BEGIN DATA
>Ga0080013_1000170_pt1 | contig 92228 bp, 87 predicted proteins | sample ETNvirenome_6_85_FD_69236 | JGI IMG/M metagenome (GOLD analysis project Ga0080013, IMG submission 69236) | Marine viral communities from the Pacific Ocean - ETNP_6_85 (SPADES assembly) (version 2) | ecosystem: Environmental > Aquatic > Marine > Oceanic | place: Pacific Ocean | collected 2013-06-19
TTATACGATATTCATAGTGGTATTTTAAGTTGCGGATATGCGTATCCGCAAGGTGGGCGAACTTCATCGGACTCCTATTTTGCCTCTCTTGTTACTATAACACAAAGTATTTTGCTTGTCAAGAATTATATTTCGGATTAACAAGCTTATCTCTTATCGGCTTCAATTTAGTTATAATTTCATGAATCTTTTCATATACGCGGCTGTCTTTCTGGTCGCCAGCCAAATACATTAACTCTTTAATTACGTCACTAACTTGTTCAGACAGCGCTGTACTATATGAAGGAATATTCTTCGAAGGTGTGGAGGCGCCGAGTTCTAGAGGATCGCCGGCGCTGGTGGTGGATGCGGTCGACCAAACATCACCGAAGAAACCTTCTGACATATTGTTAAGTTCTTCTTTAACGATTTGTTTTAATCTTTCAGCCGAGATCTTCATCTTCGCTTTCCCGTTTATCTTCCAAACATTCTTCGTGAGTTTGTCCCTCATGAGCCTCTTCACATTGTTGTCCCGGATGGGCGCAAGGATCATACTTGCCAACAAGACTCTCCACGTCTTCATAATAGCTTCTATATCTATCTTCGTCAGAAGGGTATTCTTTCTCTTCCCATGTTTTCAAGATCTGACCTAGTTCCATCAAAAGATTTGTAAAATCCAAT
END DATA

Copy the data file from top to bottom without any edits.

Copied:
>Ga0080013_1000170_pt1 | contig 92228 bp, 87 predicted proteins | sample ETNvirenome_6_85_FD_69236 | JGI IMG/M metagenome (GOLD analysis project Ga0080013, IMG submission 69236) | Marine viral communities from the Pacific Ocean - ETNP_6_85 (SPADES assembly) (version 2) | ecosystem: Environmental > Aquatic > Marine > Oceanic | place: Pacific Ocean | collected 2013-06-19
TTATACGATATTCATAGTGGTATTTTAAGTTGCGGATATGCGTATCCGCAAGGTGGGCGAACTTCATCGGACTCCTATTTTGCCTCTCTTGTTACTATAACACAAAGTATTTTGCTTGTCAAGAATTATATTTCGGATTAACAAGCTTATCTCTTATCGGCTTCAATTTAGTTATAATTTCATGAATCTTTTCATATACGCGGCTGTCTTTCTGGTCGCCAGCCAAATACATTAACTCTTTAATTACGTCACTAACTTGTTCAGACAGCGCTGTACTATATGAAGGAATATTCTTCGAAGGTGTGGAGGCGCCGAGTTCTAGAGGATCGCCGGCGCTGGTGGTGGATGCGGTCGACCAAACATCACCGAAGAAACCTTCTGACATATTGTTAAGTTCTTCTTTAACGATTTGTTTTAATCTTTCAGCCGAGATCTTCATCTTCGCTTTCCCGTTTATCTTCCAAACATTCTTCGTGAGTTTGTCCCTCATGAGCCTCTTCACATTGTTGTCCCGGATGGGCGCAAGGATCATACTTGCCAACAAGACTCTCCACGTCTTCATAATAGCTTCTATATCTATCTTCGTCAGAAGGGTATTCTTTCTCTTCCCATGTTTTCAAGATCTGACCTAGTTCCATCAAAAGATTTGTAAAATCCAAT